Do you take your dog to parks where they provide bags so you don’t have to bring your own?
Almost 90 million dogs live in the U.S. and the population keeps growing. With each dog generating an average of three-quarters of a pound of poop each day—producing over 12 million tons of poop each year—just in the U.S!
Last week, my blog discussed the health and environmental problems caused by not scooping up dog poop. This week is about what to do after you pick up your best friends waste.
Is Dog Poop a Waste or a Resource?
Most people think of dog poop as a waste to be disposed of and not thought about again.
So if it is a waste, we…
- Use the cheapest or most convenient plastic bag we can find, such as grocery bags and newspaper bags. Why spend money on a poop bag when we have so many that need to be “recycled?” I’ll admit I have used newspaper bags a lot.
- Toss the bag in a garbage can that ends up in a landfill, where it may never really degrade. I’ve done this often too.
Types of Poop Bags
Some of us dog owners use environmentally friendly biodegradable or compostable poop bags, but are they really? It depends on what you buy and where you dispose of it. The term “biodegradable” is a somewhat loose term and the manufacturer should have data supporting that the bag, and the poop actually degrades within a year or less.
Types of poop bags include:
- Petroleum-based bags – Even if the plastic breaks down, they use petroleum which is a non-renewable resource.
- Corn based bags – Corn-based bags usually meet the D6400 ASTM standard for biodegradable and compostable under certain conditions.
- Polyvinyl alcohol (PVA) bags. PVA bags are flushable and dissolve in water.
Once the poop bag is disposed in the regular trash, it ends up in a landfill unless your community uses incineration. Landfills have a liner to prevent it from contaminating groundwater. Each day the trash is compressed and covered with six inches of soil, reducing contact with air to limit smells and vermin. Once the landfill is full, a clay cap encapsulates it into an air tight environment. Decomposition in this anaerobic environment is very slow, so the poop bag (no matter which type you used) and the poop degrade slowly. Regular plastic bags may take hundreds of years or more to decompose.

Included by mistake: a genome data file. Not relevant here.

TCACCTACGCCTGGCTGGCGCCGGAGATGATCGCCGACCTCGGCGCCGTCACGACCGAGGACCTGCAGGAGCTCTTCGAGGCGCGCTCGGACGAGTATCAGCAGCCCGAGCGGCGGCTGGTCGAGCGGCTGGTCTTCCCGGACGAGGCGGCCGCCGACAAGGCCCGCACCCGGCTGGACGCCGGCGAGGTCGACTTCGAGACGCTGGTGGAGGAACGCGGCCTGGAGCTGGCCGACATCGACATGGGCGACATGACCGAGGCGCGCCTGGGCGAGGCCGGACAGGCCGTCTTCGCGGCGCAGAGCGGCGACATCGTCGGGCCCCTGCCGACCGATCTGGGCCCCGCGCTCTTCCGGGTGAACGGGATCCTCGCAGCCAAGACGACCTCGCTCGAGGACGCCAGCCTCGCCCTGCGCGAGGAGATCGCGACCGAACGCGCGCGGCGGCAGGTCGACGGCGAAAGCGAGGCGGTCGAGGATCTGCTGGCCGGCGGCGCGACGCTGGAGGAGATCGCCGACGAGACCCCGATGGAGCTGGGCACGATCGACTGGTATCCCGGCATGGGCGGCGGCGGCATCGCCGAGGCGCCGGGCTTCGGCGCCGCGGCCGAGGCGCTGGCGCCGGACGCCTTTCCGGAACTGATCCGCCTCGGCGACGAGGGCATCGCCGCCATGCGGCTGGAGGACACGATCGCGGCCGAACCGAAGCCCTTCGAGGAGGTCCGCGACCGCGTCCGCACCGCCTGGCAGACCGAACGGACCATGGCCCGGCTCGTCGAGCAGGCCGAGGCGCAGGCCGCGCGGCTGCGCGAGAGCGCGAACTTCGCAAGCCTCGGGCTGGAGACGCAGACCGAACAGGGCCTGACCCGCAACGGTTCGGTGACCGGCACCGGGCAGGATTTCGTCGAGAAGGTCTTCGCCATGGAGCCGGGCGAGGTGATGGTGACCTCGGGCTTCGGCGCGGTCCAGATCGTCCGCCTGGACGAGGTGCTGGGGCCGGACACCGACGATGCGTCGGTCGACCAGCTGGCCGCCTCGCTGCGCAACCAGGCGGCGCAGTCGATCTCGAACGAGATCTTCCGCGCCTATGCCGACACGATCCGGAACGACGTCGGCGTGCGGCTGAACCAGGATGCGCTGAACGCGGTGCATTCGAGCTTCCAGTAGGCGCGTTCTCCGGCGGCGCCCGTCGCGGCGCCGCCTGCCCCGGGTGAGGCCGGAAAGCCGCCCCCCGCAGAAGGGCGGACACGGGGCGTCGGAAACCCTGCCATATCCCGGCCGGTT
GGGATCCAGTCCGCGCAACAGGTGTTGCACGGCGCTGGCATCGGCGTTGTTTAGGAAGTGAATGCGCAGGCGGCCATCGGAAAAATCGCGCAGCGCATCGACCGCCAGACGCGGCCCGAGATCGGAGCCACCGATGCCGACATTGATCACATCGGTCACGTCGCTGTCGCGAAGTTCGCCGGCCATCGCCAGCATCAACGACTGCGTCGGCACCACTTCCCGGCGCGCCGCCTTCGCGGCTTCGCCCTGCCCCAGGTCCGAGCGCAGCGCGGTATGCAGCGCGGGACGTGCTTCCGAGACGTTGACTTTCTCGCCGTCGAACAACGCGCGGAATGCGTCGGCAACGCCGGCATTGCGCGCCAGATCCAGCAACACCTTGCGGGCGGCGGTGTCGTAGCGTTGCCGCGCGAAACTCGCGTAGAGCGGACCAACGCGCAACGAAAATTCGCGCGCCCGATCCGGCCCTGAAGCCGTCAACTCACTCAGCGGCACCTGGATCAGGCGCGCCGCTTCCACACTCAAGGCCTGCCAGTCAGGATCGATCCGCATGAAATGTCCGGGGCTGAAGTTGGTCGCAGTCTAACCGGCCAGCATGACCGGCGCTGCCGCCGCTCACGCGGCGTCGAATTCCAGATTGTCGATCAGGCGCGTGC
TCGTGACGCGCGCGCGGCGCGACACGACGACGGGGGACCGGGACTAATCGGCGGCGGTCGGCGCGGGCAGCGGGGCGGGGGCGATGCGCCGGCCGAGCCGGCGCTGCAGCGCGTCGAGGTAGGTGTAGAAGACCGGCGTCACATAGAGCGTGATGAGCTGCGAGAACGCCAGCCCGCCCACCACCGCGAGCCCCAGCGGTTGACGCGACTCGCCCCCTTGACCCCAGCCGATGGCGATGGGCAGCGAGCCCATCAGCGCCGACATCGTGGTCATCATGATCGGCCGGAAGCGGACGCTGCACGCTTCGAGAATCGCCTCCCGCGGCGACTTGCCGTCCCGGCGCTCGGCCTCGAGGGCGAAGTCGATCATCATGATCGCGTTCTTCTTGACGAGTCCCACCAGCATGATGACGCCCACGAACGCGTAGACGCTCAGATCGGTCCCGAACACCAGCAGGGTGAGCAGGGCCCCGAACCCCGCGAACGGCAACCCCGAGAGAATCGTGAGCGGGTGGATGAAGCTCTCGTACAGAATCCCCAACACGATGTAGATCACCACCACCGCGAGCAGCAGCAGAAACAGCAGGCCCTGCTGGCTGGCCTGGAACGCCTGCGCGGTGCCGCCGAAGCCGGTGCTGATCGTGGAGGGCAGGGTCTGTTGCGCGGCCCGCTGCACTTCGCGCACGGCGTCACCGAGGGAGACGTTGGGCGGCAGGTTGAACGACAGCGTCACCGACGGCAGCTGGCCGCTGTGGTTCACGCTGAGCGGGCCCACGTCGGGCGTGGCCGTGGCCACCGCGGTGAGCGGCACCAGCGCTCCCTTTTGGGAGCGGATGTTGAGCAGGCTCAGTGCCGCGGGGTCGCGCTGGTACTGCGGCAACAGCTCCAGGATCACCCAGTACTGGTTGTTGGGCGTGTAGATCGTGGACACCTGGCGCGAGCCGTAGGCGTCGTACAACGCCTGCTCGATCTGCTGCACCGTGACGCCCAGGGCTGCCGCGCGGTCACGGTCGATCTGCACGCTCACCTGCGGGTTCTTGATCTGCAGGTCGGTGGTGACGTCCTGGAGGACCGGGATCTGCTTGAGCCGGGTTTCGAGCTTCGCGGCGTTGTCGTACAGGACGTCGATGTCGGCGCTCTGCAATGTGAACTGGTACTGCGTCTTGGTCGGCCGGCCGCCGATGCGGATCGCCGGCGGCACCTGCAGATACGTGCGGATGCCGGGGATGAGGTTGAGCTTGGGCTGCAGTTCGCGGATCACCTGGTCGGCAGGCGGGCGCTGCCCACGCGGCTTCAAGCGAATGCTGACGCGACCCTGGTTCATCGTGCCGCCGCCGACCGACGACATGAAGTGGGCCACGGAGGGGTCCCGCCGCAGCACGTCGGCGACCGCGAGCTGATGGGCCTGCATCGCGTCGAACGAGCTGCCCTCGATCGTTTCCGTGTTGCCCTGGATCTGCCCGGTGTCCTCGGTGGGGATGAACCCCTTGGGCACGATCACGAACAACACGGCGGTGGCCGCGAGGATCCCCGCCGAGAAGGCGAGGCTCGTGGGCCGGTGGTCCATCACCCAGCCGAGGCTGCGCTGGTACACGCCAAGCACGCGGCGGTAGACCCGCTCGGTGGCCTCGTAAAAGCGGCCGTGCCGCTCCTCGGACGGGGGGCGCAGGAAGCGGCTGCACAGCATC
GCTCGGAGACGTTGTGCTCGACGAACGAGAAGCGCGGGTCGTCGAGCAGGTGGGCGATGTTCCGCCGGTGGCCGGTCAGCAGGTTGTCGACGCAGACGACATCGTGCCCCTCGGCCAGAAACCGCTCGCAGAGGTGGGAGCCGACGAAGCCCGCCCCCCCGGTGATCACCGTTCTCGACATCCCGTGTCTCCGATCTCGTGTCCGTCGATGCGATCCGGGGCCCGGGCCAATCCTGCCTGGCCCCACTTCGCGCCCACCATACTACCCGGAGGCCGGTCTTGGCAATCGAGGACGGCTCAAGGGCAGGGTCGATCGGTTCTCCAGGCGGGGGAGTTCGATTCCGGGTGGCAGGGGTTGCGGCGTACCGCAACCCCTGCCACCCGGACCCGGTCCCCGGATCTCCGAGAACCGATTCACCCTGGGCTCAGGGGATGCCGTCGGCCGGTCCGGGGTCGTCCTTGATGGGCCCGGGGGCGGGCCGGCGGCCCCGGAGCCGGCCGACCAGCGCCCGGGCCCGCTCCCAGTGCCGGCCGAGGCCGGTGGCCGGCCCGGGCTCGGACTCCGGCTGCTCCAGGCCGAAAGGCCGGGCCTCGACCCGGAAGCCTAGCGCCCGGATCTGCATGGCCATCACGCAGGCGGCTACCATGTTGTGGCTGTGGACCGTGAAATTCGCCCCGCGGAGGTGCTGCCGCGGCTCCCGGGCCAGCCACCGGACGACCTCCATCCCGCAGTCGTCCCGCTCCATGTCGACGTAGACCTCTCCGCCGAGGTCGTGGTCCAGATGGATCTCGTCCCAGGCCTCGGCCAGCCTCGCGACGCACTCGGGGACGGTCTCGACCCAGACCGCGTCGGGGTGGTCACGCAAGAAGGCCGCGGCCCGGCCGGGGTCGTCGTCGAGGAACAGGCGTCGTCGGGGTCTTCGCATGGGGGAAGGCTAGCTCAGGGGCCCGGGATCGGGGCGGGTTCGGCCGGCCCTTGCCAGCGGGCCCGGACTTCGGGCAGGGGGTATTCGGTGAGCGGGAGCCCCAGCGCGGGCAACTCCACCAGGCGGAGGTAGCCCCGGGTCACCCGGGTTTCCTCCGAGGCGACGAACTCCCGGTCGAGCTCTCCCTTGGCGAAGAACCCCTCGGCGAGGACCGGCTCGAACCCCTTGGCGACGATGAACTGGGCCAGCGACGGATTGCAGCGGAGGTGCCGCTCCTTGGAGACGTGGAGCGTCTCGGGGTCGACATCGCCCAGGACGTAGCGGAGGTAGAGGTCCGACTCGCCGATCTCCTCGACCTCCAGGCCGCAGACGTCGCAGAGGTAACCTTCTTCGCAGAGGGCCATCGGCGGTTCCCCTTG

So even if you use an eco-friendly poop bag, if it ends up in a landfill, it decomposes very slowly.
Flushing the dog poop down the toilet is another option – but getting it inside to the toilet is a bit awkward. PVA bags help with disposal. Homes with septic systems or old pipes should not use PVA bags. In severe droughts, the extra use of water for more flushing may be prohibited.
How can Dog Poop be a Resource?
Poop can be a resource through:
- Composting–poop is natural, so composting will help fertilize your lawn and flower beds.
- Most websites state that dog poop should not be composted if it is used in vegetable gardens, due to the potential for viruses and bacteria to transfer into the veggies and get you sick. Composting with frequent turn overs and occasional watering will get hot enough to kill the bacteria. My husband’s compost pile steams when he turns it over in the winter. We have used dog poop in our compost that goes on the vegetable garden for more than three decades with no ill effects. The trick is to actively compost and not just leave the pile to rot without turning it.
- Use a commercial compost facility, since they are required to keep the compost at high temperatures to kill pathogens. Check with your nearby facility, since some will not take dog waste.
- Dog poop composting bins have also gained in popularity.
- Pet waste digester which works as a miniature septic system, producing liquid that is absorbed into the ground.
- Bury it.
- Generating methane—poop that breaks down anaerobically produces methane gas that can generate electricity. Landfills produce methane that is often used to heat or power nearby buildings, but a few innovative companies are experimenting with anaerobic digesters at dog parks to generate small amounts of electricity for lights or other purposes.
So dog waste is more complicated and there are more options now than ever before.
I use what we call a “poop bucket” to pick up my dogs waste and then place it in the compost pile. Bringing the bucket inside for a minute and dumping its contents down the toilet is another option.
But when I am walking both Chipper and Buffy by myself, it is awkward to hold two leashes and a poop bucket, so then I need to use bags. Until I did the research for this article I didn’t realize there were so many types of poop bags and digesters. Since I live in an old house that already has a sewage pipe problem, I don’t want to try the PVA bags. But I think I will try the corn-based bags and throw them in our compost pile to see how fast they degrade.
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Visit these websites for more information and information about various products.
The BlogPaws Zero Waste Initiative inspired me to write this blog.
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